There’s an elusive balance to be struck between living for yourself and living for others. I remember years ago, at the tender age of 21, sitting in a church home study group debating the Archbishop’s book for reflection over Lent in which he proposed ‘God first; Others Second; Self last’.

Our study group roundly rejected this. Surely, you would be in no fit state to consider the needs of others unless you took some care of yourself.

Not wishing to challenge or denigrate Lord Runcie, (after all, he’d been awarded the Military Cross, so drew on personal experience about putting other’s lives ahead of his own) they proposed a compromise: ‘God first; yourselves and others second’.

I was reminded of this during the emergency procedure announcement on a recent flight. ‘Be sure to adjust your own oxygen mask before helping others’. I looked down at my young son beside me and tried to imagine watching him gasping for breath while I calmly fitted my own oxygen mask. It was never going to happen… In the unlikely event, like every other parent, I would have attended to him before myself.

Some situations, though, are harder to judge.

Official advice in the face of a terrorist incident (so easily available thanks to the fabulous Citizen Aid app which if everyone installed it their phones could save lives…) is ‘early escape increases your chance of survival – Run, Hide, Tell.’ The military community in which I now work, received this information with marked scepticism. Looking round the room at their smirks of derision, one could tell that a Be the Best ethos and years of army training would mean that running and hiding would be the last thing they would do.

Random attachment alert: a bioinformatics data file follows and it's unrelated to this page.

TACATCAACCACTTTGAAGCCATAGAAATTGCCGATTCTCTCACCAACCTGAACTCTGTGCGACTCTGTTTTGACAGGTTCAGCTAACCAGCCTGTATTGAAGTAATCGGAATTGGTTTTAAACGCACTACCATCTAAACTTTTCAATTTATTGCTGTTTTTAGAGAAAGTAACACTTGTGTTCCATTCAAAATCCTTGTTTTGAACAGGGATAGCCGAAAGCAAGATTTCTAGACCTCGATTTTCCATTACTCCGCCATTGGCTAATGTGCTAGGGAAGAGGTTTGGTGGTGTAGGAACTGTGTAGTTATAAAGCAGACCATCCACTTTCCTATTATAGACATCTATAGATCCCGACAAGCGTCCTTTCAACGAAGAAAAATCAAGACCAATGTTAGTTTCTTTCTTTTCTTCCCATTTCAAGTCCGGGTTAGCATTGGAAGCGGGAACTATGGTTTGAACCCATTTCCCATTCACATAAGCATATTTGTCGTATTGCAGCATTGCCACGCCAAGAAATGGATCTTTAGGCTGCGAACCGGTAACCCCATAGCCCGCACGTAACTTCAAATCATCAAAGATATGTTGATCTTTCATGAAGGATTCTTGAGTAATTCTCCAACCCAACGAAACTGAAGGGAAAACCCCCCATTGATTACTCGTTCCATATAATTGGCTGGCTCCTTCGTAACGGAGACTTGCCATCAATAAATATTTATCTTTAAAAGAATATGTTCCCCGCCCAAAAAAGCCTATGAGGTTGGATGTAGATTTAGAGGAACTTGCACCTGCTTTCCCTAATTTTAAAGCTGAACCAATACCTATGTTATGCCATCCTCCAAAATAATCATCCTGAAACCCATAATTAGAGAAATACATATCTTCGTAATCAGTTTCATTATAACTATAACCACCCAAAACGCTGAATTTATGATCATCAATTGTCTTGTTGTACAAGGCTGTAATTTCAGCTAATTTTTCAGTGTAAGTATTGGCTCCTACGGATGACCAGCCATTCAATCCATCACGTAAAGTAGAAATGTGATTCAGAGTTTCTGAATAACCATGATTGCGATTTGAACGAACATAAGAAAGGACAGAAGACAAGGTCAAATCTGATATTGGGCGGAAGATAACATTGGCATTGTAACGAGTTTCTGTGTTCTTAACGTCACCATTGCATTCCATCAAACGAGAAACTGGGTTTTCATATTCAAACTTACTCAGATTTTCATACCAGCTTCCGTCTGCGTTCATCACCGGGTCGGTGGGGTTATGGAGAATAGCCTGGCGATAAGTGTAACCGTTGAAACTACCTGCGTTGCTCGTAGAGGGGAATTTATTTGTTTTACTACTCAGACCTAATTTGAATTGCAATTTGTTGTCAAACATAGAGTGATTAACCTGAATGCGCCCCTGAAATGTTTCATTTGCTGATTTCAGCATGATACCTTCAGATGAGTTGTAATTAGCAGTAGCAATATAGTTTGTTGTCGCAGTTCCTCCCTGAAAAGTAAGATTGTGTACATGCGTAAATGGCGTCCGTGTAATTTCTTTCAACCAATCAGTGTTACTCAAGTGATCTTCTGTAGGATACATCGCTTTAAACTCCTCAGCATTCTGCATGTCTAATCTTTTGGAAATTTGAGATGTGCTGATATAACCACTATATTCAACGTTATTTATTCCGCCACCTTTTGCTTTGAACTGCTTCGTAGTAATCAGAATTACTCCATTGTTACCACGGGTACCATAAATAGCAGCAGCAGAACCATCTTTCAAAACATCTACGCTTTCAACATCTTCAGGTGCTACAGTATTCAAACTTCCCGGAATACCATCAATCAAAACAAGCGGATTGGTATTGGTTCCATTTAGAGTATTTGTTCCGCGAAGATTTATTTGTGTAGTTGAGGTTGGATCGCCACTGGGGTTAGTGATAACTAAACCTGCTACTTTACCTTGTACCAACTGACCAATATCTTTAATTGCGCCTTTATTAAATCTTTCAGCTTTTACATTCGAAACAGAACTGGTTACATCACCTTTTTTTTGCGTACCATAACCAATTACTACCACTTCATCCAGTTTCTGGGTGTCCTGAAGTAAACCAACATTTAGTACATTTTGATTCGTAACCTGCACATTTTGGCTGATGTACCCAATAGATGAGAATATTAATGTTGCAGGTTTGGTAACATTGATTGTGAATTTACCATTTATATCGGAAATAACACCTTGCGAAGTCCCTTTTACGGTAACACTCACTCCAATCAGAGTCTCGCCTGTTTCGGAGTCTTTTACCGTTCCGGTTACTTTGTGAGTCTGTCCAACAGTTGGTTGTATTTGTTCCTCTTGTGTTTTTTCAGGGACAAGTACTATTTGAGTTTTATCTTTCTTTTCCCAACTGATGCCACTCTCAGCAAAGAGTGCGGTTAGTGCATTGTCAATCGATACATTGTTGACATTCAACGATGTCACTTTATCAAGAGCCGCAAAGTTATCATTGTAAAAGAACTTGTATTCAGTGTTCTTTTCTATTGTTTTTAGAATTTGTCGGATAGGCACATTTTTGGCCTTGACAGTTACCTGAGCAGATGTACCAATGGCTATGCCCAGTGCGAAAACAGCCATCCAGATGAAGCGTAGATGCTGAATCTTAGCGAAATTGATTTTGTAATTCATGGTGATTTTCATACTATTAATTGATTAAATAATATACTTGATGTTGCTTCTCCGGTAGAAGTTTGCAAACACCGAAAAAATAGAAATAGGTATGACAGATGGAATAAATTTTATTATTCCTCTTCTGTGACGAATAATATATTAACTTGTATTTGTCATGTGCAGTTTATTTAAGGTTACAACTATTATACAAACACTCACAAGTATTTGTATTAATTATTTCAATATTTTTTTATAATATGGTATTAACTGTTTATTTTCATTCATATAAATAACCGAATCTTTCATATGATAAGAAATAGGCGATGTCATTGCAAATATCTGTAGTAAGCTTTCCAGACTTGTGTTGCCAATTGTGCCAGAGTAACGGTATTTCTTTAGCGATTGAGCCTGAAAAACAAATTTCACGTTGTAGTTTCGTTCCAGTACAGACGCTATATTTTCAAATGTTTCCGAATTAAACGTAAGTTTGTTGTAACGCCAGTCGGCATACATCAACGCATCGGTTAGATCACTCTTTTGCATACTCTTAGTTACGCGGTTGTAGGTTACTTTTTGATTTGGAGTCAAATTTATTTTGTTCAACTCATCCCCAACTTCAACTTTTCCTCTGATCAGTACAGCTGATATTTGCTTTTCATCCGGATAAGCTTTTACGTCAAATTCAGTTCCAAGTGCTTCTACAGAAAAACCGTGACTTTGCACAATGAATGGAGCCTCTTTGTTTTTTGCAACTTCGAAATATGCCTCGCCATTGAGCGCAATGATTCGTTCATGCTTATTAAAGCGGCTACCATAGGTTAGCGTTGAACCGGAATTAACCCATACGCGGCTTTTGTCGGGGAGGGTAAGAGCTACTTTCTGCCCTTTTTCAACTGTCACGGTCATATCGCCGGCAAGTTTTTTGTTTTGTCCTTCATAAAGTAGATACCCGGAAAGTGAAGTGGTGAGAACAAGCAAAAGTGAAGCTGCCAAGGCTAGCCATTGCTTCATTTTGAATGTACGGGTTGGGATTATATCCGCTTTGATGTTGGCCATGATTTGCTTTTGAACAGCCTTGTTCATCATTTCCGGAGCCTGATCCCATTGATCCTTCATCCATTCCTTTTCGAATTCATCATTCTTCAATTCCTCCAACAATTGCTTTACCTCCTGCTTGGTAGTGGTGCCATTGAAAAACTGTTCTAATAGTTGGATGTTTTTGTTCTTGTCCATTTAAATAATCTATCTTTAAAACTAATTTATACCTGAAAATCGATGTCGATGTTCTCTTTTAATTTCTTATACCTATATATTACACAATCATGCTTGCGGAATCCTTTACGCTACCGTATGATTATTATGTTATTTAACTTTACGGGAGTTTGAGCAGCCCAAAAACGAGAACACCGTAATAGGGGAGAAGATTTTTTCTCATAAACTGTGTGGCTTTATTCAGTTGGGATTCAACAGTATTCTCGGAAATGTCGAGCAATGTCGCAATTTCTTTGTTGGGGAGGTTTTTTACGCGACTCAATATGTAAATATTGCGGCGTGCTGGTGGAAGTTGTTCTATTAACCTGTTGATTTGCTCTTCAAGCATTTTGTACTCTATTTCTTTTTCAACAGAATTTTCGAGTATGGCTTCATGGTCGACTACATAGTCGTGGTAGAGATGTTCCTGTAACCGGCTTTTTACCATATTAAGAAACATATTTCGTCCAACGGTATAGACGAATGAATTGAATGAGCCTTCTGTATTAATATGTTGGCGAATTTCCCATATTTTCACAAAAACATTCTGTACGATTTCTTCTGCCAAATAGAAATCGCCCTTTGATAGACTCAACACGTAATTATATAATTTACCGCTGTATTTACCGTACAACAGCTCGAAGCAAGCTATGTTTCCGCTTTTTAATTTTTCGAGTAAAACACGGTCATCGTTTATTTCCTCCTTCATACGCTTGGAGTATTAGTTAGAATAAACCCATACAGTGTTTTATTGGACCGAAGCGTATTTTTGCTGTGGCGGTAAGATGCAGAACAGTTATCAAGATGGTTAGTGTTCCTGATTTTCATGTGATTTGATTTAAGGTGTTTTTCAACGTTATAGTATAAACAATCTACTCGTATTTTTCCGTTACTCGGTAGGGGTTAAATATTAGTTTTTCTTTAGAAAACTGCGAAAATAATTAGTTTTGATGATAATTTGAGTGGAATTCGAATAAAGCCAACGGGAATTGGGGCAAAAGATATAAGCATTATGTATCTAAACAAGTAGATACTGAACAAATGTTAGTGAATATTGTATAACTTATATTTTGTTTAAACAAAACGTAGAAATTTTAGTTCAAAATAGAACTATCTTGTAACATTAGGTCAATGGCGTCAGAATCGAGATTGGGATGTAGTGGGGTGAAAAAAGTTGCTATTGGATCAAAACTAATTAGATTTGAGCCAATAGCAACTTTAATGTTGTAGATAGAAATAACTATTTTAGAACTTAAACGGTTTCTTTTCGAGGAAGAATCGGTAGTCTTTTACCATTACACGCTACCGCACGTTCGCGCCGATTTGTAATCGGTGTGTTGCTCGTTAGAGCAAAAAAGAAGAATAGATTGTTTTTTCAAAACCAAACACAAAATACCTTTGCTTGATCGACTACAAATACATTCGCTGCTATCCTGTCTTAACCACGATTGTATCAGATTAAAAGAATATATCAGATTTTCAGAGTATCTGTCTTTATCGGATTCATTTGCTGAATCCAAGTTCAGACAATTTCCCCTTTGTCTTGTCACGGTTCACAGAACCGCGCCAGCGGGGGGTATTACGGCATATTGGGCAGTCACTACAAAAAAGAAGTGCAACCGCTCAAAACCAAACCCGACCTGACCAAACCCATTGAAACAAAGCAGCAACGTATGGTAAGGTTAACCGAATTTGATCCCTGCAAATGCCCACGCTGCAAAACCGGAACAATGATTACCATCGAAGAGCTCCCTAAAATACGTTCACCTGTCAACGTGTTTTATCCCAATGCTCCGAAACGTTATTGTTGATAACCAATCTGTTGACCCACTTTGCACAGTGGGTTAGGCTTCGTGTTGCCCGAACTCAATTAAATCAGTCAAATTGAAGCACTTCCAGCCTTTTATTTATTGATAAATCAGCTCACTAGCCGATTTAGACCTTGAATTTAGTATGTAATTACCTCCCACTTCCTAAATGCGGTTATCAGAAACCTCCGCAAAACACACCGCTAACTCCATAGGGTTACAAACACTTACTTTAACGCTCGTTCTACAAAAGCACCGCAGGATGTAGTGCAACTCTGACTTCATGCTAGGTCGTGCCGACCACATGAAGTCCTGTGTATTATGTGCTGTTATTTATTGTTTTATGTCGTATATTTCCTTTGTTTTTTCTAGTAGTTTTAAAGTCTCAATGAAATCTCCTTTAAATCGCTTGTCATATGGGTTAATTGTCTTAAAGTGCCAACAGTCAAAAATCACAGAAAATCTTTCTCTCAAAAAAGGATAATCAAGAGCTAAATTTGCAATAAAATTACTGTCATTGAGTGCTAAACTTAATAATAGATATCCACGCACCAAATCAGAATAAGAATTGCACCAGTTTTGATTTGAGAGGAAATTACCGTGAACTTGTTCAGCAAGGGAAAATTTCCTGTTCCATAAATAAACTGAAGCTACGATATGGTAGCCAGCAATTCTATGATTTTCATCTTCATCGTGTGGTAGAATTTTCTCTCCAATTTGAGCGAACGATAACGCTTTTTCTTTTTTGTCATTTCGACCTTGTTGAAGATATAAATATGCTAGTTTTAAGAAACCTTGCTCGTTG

A lone parent friend of mine laments the fact that having been the apple of her daughter’s eye for her formative years during a decade of career and relationship sacrifice, now finds herself at the receiving end of her teenager’s repeated (and manifestly false) accusation that she never thinks about anyone but herself and has never cared about what her daughter feels whenever there is any disagreement.

I console her by reminding her about the latest research on teenage brain development, that teenagers are just like that, and that probably, the reason that her daughter says it, is because it’s manifestly untrue and she knows it will hurt. Hurt it does. Not simply because it flies in the face of all evidence, but because cuts to the very quick of today’s parenting; how do you put your child’s needs first without sacrificing your needs so completely that it damages both of you?

Managing competing needs with limited resources is my lot as a manager. Much harder to be a parent – managing competing emotional needs with completely inadequate resources.

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